Tribunal finds against WPP’s JWT in (white male) discrimination case

Is it any better to discriminate against “straight white men” than people of other genders and ethnicities?

Positive discrimination may be one way of levelling a playing field but not, surely, when it means people losing their jobs. But that’s what seems to have happened at venerable JWT (left, now Wunderman Thompson) when it dispensed with a number of the above following public comments from creative director Jo Wallace that the agency wanted to “obliterate” its reputation for being a home to such privileged people. Five men were involved in all.

A case was brought in 2018 by two of the UK-based men who were made redundant by the agency, creative director Chas Bayfield and his colleague Dave Jenner, who both claimed they were released because they were straight, white and male.

That’s the last we heard of it until Adweek’s Stephen Lepitak discovered that a judgement had been reached, finding in the men’s favour. A settlement is seemingly being discussed but everyone seems to be staying quiet, as often happens in such cases (Ms Wallace might have profited from doing the same.)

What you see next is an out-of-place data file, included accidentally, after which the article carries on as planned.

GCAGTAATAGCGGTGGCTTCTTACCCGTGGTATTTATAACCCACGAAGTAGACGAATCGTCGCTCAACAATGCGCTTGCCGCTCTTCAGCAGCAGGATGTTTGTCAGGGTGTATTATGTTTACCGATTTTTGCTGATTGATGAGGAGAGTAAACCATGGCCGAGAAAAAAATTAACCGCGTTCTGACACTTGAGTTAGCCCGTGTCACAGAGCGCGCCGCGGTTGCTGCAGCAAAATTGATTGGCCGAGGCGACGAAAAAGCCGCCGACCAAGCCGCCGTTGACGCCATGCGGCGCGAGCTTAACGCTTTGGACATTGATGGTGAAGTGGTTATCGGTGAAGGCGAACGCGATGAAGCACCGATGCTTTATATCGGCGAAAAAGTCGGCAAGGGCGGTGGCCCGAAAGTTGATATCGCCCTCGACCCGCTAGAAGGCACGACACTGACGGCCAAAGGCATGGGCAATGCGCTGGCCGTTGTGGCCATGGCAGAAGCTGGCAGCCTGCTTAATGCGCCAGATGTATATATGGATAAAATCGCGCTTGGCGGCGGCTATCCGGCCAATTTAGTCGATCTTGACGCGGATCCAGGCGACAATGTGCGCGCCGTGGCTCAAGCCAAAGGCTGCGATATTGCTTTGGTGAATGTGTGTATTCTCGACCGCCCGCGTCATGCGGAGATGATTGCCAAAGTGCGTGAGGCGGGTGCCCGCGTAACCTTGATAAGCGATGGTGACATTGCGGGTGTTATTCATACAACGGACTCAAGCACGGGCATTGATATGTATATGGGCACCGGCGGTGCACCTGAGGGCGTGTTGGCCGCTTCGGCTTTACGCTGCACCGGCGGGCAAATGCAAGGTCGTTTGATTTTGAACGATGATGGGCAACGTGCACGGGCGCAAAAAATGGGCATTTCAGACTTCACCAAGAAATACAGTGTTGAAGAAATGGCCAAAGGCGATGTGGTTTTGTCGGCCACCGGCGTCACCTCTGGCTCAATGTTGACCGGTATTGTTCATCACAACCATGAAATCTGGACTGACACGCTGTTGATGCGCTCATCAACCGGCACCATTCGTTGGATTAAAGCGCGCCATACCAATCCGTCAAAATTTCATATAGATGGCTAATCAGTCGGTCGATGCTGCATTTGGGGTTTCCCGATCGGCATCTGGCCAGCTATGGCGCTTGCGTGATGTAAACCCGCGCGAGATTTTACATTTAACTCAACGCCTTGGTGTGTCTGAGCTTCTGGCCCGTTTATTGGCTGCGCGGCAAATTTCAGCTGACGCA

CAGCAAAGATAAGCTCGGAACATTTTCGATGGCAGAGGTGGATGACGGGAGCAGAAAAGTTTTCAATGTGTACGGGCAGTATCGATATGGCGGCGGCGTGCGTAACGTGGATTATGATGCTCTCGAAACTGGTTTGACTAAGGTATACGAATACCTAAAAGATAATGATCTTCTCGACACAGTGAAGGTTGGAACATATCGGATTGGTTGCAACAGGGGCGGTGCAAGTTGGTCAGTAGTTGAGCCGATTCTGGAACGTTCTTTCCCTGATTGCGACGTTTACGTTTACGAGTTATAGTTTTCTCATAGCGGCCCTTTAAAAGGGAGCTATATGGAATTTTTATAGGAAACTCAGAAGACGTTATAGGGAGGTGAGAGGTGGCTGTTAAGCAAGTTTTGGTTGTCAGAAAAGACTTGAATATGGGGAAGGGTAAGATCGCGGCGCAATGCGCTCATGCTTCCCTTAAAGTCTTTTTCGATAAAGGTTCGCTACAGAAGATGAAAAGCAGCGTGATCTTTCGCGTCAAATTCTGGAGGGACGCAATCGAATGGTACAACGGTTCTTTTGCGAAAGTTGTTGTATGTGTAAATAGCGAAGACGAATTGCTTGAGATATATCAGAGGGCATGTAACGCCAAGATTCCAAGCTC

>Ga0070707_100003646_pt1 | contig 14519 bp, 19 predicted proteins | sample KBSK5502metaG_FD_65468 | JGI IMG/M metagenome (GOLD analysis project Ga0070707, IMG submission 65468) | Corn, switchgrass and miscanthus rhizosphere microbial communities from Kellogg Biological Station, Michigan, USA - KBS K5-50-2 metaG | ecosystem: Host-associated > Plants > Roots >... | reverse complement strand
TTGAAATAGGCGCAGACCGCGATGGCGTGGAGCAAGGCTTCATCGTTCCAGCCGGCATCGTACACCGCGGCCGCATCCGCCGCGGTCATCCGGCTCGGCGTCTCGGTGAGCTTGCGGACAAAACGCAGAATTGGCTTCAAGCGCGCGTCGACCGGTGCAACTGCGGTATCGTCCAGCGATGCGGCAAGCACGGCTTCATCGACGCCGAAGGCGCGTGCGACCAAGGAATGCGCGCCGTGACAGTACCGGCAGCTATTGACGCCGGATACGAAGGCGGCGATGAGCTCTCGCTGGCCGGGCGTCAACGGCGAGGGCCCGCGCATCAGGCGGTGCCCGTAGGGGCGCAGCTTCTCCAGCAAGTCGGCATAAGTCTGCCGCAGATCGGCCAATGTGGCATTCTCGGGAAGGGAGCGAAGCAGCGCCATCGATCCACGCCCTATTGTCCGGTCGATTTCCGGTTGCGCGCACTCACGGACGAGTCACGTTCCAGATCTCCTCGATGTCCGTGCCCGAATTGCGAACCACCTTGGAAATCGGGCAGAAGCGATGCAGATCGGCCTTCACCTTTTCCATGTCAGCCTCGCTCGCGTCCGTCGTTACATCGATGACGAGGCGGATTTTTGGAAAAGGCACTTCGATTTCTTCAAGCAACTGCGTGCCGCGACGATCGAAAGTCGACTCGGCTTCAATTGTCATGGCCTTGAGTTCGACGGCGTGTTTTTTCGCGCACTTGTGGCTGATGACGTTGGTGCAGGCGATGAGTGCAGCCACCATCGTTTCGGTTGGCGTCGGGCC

A Wunderman Thompson statement reads: “We are giving careful consideration to the tribunal’s ruling on events that took place within the J. Walter Thompson business in 2018. Since then, we have taken many steps to ensure that we provide an inclusive workplace in which everyone is treated fairly and we do not tolerate any form of discrimination or harassment.”

This is beyond embarrassing for WT and owner WPP. JWT, as an independent entity before WPP CEO merged it with Wunderman, was, as a WPP senior manager privately admitted, “sunk below the waterline” by the Gustavo Martinez case in 2016 when its chief communications officer Erin Johnson filed a discrimination suit against global CEO Martinez for sexist behaviour. After much huffing and puffing from WPP Johnson won and Martinez left.

Details of the settlement with the white, straight five will probably remain private. but as an example of how and agency can lurch from one ghastly cock-up to its polar extreme, this one will probably go down in history.

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About Stephen Foster

Stephen is a former editor of Marketing Week and London Evening Standard advertising columnist. He wrote City Republic for Brand Republic and is a partner in communications consultancy The Editorial Partnership.

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